A medical cannabis measure that had qualified to appear on Nebraska’s November ballot was blocked by the state Supreme Court on Thursday. Such a reversal is unprecedented when it comes to cannabis-related state ballot measures.
The Court heard arguments last week regarding the medical cannabis question, and its ruling is a reversal of Secretary of State Bob Evnen’s decision last month to allow medical cannabis to appear on the ballot, despite a legal challenge from Terry Wagner, the Sheriff of Lancaster County, Nebraska.
“[Terry Wagner’s] claim is that [Secretary of State Robert] Evnen erred in finding the [Nebraska Medical Cannabis Constitutional Amendment] legally sufficient. According to Wagner, the [Nebraska Medical Cannabis Constitutional Amendment] violates the single subject rule under Neb. Const. art. III, § 2, because its general subject and various other provisions lack any natural and necessary connection with each other. We agree,” the court ruled.
The co-chairs of the medical cannabis campaign, state Senators Adam Morfeld and Anna Wishart, issued a statement to supporters on Thursday, writing: “We are deeply disappointed by the Nebraska Supreme Court’s ruling today. We agree with the dissenting opinion, Secretary of State, and Revisor of Statutes in that our initiative, which nearly 200,000 Nebraskans signed, is legally sufficient and should be on the ballot in November.”
They indicated that their push to bring medical cannabis to Nebraska wasn’t over, adding, “We want to thank all of our dedicated volunteers and supporters. Do not despair — we are going back to the ballot and to the Legislature. Senator Wishart will be back in January with legislation, and we need to focus our energy on moving the hearts and minds of the Nebraska Legislature.”
When Cannabis Wire asked Morfeld if he could elaborate on what they meant that they were “going back to the ballot and to the Legislature,” Morfeld said, “Not at this time.”
Nebraska Governor Pete Ricketts has been very direct in his opposition to cannabis law reform.
“I firmly oppose legislative legalization and will veto any legislation that attempts to make marijuana use lawful in the Cornhusker State,” he wrote in January, referencing concerns over cannabis-impaired driving crashes, fears over youth use, and increasing concentrations of THC in cannabis products.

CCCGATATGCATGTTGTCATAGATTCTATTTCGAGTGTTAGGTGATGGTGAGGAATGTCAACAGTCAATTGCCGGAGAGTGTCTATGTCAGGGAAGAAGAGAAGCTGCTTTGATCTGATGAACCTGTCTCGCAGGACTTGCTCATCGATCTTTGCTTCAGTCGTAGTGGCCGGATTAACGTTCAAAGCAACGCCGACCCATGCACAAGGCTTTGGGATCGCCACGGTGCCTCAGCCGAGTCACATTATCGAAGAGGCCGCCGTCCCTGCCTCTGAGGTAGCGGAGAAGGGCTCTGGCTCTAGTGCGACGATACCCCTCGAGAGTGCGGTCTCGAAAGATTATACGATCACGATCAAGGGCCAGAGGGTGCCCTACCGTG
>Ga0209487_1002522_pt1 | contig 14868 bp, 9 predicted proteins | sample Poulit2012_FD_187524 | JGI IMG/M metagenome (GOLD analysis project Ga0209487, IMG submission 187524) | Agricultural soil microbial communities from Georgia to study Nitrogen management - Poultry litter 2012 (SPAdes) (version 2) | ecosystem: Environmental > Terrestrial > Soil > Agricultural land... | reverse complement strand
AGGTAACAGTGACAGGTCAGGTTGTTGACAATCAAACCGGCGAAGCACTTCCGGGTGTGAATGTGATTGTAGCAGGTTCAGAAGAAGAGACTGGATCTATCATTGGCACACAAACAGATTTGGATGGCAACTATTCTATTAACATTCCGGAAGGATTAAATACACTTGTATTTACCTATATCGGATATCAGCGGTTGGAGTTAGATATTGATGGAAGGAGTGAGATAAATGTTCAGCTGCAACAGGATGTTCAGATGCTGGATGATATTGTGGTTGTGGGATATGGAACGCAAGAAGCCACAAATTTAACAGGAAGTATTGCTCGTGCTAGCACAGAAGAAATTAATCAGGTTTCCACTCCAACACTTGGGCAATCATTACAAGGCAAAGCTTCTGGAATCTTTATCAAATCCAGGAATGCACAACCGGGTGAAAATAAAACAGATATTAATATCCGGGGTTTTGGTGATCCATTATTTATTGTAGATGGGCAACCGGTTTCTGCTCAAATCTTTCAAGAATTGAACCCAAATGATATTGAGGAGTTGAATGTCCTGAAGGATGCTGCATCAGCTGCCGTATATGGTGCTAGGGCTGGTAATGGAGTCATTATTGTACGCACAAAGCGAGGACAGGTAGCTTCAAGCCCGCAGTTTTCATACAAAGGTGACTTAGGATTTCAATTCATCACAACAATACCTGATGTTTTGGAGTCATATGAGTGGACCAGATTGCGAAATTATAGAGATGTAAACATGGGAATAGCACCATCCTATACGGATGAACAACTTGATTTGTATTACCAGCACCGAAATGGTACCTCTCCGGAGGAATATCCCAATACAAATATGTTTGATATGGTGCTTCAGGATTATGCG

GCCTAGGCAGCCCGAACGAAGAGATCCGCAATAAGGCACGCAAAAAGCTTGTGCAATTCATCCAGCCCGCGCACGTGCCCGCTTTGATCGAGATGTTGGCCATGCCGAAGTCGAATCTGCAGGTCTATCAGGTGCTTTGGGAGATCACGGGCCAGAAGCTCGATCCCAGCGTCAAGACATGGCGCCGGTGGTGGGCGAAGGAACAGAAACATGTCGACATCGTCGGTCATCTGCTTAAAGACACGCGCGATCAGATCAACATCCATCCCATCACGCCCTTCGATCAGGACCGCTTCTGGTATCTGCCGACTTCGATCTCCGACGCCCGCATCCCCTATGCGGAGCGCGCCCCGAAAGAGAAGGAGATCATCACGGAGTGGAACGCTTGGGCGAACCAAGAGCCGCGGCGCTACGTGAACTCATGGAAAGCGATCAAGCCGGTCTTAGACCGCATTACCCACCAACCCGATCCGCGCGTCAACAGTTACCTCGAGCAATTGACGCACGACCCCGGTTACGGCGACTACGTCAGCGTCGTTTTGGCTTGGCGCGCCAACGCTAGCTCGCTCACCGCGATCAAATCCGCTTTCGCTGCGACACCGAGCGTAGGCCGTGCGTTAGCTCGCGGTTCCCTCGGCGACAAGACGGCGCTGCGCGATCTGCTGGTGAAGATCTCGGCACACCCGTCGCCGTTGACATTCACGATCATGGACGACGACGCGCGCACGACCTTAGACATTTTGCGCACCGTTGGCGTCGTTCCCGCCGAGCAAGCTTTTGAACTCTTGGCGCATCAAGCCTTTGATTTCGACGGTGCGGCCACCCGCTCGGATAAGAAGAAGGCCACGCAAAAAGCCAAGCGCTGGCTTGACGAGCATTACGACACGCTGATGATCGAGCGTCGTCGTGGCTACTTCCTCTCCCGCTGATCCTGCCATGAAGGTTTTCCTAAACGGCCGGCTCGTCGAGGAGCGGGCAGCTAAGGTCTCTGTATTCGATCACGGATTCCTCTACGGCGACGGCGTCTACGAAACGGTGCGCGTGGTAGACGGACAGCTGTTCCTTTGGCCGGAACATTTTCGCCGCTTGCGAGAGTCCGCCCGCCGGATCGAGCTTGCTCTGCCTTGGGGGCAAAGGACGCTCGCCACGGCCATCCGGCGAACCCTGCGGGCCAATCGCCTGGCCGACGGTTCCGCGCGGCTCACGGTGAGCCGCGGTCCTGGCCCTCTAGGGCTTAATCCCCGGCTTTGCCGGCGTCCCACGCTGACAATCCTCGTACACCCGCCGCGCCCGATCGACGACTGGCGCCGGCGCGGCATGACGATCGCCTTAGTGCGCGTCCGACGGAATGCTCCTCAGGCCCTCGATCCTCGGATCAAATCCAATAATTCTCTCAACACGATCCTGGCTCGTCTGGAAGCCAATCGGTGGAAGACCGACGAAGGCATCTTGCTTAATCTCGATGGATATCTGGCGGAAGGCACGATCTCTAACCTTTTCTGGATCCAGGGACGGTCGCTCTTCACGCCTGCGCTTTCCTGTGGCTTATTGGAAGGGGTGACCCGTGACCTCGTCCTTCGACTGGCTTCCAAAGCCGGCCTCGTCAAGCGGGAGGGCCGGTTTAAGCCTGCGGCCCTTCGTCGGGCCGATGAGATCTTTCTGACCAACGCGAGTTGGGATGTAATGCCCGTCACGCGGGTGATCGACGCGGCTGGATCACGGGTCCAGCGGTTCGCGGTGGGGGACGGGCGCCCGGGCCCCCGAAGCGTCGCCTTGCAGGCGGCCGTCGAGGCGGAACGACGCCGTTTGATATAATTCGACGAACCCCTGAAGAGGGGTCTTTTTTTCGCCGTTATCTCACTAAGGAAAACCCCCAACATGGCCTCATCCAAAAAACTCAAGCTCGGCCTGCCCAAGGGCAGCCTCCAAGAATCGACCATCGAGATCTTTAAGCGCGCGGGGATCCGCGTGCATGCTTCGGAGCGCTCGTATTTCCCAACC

“In Nebraska, marijuana proponents have been trying to circumvent the medical research process that has helped our country produce the most safe and effective healthcare in the world. This is the wrong approach. We should stick with the tried-and-true system, which is already doing research on what components of marijuana actually have medical benefits,” Ricketts wrote.
National anti-legalization group Smart Approaches to Marijuana congratulated their affiliate SAM Nebraska “on the great work they have done over the last year in educating the state on the potential harms of marijuana legalization,” Kevin Sabet, president of SAM, said in a statement to Cannabis Wire. Sabet referenced yesterday’s House Committee on Energy and Commerce vote in favor of HR 3797, a cannabis research bill.
“Until such thorough research is complete, we must cease the policy of deciding what is medicine through politics and ballot measures. Medicine shouldn’t be decided by popular vote,” Sabet continued.
September 11 is the deadline for which the state ballot for the November election must be certified.
Secretary of State Bob Evnen said in a statement, “The Secretary of State is required by statute to issue determinations as to whether initiative petitions are legally sufficient. I did my best to make those determinations on a timely basis in accordance with law. Today the Supreme Court issued its decisions concerning these petitions. I respect the rule of law and I will certify the ballot in compliance with the Court’s orders.”
As Cannabis Wire reported, Nebraska voters were poised to join those in five other states where medical and/or adult use cannabis will be on their November ballots: Arizona (adult use); Mississippi (medical use); Montana (adult use); New Jersey (adult use); and South Dakota (medical and adult use).